The County were confirmed as a division one team by the England & Wales Cricket Board last week, with the domestic structure returning to a two-division system following two seasons of a three-conference format due to the Covid-19 pandemic.
The 18 first-class counties voted to go back to the schedule that had been agreed for the pre-Covid 2020 summer, with Northants taking their place in the top flight having won promotion from division two.
It means that in 2022 Northants will be competing against the big boys of English cricket, including recently-crowned county champions Warwickshire, and the title winners from 2020 and 2019, Essex.
Also in the mix are the likes of Lancashire, Yorkshire, Somerset Hampshire and Surrey, along with Gloucestershire and Kent, with two of the 10 teams being relegated at the end of the campaign.
It guarantees a challenging start to life as the boss for Sadler, who took over from long-standing head coach David Ripley last month, but he is relishing the opportunity.
“It is great news, fantastic, because we all want to be in division one and we all want to play and challenge ourselves against the best,” said Sader. “And now have the opportunity to do that.
“It was before my time, but the club did so well to get promoted that year (2019) that I think it is only fair that they get a chance to have a crack at it. But it will be tough.
“There are some good players and some brilliant teams out there, but that is fantastic, it is exciting and what gets you out of bed in the morning.
“Nobody wants to play in dead rubber games, and every game we play next year is going to have some meaning on it, and some big competition.
“I think that is a real driver, and hopefully a real driver for the lads when they are doing their work in November, December and January and building things up.
“We have that focus now which is fantastic.
“It is brilliant for the club, it is what they deserve, and hopefully we can put in a good stint and upset and beat some of those teams.
“Every game will have meaning to it and that is what we want, there will be no dead games, no dead rubbers, and we know that if we play to our best then we can beat any of those teams.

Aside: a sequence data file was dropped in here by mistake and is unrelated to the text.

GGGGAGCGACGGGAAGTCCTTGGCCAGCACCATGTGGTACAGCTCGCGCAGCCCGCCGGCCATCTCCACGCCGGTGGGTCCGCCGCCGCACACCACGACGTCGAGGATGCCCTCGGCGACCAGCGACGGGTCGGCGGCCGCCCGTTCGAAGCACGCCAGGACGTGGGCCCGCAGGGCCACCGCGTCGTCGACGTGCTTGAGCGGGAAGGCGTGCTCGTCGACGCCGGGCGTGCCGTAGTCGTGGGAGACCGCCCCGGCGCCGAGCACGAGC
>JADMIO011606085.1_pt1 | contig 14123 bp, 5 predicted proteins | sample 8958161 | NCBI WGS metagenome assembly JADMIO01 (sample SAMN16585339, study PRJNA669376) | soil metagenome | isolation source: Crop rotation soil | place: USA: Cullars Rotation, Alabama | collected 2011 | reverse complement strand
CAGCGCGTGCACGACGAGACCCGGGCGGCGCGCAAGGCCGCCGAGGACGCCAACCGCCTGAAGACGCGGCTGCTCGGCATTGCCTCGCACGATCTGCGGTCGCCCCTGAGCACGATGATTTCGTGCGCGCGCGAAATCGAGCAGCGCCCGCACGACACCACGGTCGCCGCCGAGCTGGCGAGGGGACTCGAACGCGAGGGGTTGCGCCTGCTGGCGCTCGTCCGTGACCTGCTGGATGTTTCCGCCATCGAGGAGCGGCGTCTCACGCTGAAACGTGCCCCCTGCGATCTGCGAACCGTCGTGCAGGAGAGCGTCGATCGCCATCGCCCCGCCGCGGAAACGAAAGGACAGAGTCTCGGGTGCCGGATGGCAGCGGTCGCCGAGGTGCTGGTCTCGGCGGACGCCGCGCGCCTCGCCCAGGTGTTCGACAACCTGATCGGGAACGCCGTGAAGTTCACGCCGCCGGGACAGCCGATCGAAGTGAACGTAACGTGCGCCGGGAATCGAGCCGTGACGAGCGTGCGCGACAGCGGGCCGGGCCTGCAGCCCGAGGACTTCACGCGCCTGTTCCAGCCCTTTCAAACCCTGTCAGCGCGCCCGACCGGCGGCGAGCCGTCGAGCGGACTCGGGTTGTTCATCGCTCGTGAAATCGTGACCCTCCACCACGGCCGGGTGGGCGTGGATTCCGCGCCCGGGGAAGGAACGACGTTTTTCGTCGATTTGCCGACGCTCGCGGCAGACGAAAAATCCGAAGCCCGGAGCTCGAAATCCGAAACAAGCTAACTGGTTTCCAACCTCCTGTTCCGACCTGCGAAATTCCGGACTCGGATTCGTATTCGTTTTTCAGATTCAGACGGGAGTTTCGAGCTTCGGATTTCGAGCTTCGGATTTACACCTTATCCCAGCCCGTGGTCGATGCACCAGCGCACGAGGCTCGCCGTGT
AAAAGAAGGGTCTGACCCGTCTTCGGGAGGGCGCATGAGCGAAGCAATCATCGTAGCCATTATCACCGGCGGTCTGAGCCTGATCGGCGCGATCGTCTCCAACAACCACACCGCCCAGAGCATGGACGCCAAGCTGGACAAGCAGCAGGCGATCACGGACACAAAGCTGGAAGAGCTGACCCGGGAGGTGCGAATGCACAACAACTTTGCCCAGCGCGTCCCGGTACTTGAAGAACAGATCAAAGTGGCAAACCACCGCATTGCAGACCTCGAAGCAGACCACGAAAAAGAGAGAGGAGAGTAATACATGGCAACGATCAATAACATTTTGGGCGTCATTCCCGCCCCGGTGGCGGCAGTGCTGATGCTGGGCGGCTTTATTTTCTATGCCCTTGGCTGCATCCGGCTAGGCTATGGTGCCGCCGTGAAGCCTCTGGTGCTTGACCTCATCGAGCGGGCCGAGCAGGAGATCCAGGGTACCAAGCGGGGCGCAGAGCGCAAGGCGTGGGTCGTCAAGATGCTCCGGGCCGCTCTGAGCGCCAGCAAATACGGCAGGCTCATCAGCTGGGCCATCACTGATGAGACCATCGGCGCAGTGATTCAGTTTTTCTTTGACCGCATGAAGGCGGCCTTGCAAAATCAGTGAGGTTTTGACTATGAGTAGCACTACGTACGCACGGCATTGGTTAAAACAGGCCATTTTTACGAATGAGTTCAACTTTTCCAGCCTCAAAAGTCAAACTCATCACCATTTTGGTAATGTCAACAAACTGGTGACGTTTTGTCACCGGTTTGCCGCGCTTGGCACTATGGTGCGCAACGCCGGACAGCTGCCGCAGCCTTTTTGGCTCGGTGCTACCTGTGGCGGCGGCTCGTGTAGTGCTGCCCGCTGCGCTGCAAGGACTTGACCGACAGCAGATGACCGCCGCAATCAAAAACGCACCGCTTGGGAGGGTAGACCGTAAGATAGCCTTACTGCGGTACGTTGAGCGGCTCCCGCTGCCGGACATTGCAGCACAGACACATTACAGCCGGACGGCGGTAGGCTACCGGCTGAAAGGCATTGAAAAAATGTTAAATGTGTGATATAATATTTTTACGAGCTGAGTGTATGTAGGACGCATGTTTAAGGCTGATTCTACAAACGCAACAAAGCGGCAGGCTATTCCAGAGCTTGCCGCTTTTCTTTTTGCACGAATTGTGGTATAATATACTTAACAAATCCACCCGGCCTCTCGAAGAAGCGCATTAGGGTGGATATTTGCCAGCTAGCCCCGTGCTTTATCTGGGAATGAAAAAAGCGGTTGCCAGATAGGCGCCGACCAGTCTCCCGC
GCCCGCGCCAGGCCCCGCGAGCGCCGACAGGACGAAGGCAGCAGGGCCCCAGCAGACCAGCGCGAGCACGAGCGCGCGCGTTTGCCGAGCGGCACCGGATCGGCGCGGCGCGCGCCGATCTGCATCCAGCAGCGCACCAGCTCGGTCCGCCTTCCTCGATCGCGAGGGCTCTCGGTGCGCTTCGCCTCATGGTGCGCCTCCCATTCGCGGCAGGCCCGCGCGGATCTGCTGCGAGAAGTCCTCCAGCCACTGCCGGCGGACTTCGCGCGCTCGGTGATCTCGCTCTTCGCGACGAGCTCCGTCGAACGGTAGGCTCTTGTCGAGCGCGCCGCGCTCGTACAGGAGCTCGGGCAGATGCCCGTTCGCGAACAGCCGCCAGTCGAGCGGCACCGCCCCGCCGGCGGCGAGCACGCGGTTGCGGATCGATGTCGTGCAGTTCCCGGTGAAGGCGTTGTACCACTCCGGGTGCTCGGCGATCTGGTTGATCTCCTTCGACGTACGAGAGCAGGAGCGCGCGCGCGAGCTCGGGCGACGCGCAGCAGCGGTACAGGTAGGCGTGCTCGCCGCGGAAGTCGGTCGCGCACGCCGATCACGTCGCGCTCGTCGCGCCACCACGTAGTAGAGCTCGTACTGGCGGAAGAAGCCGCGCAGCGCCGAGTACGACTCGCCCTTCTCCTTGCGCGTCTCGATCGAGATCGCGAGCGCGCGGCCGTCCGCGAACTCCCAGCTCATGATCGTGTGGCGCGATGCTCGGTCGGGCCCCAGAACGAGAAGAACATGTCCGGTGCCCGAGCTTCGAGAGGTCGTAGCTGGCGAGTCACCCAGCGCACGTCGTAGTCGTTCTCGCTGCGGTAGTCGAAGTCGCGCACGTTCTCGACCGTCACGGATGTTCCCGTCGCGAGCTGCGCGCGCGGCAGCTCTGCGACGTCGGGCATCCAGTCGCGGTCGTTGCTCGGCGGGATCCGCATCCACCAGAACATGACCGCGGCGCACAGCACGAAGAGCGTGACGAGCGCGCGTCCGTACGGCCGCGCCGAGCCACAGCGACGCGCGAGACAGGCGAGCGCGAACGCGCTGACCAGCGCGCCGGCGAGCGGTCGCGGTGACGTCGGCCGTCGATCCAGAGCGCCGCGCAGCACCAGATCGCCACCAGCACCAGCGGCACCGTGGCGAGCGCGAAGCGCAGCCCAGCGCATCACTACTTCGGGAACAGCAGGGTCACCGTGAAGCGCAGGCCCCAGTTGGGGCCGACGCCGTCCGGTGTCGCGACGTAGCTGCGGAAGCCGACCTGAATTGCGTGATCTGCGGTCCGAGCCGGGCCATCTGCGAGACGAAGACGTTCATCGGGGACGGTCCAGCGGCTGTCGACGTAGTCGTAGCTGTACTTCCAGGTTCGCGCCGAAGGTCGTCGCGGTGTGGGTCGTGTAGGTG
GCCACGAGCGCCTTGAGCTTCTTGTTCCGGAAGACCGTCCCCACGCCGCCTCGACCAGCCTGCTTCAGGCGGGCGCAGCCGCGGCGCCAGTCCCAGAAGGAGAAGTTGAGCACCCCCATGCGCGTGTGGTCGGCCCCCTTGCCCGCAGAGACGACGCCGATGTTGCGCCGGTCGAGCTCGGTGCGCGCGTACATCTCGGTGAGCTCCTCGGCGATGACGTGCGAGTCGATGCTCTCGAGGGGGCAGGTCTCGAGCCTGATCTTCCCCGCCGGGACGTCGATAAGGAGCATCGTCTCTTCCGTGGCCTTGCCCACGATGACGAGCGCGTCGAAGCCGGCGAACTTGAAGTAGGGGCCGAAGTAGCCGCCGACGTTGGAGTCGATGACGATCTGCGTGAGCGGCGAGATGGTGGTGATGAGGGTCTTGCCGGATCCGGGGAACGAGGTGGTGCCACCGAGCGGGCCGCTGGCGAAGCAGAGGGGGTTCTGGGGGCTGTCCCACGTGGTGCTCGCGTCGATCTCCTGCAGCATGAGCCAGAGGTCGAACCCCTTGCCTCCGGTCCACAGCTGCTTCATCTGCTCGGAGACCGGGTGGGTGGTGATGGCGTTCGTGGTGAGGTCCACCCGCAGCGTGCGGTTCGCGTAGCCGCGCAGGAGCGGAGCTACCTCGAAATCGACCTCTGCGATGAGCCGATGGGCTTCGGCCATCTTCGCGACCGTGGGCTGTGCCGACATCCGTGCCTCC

“Sustaining that over the course of a long season is going to be tough, but we have the players to do it, and hopefully we can put on a good show.”
Northants endured a difficult end to their red-ball summer in 2021 in terms of their batting.
They played Essex in their final game and were bowled out for 81 and 45, and were also dismissed for totals of less than 200 (183, 171, 129) in each of the three games prior to that, although one of those did end with Northants scoring 322 in the fourth innings to beat Surrey.
And Sadler feels the lower totals are down to a lack of consistency rather than ability, and also the fact some of the players were struggling at the back end of a long and gruelling season.
“It is probably just the consistency that was an issue,” said the head coach.
“A lot of the lads played every single day of the season in all three formats, and that does take its toll if we don’t look after them, monitor them, and give them the support they need. It can be a very long season.
“There were glimpses there and there were signs of some brilliant stuff, and in the third to last game of the season we batted against Surrey and knocked off a brilliant score to win under pressure.
“That was a fantastic achievement, so I think it is just the consistency. We did show some brilliant signs through the season, but we also showed some signs of not being at our best.
“So I think if we can narrow that gap between our best and worst performance, and improve our consistency, then I think that will stand us in good stead.
“I think it was a little bit like that throughout the country though, I think a lot of teams showed that inconsistency, and the nature of a county season is that it is a tough grind.
“Certain players will have learned more from last season than they probably realise, because you learn more when you have a tough spell than what you do when you are flying high.
“I am sure they will come back strong, and there is going to be some good competition for places, which is healthy as well.”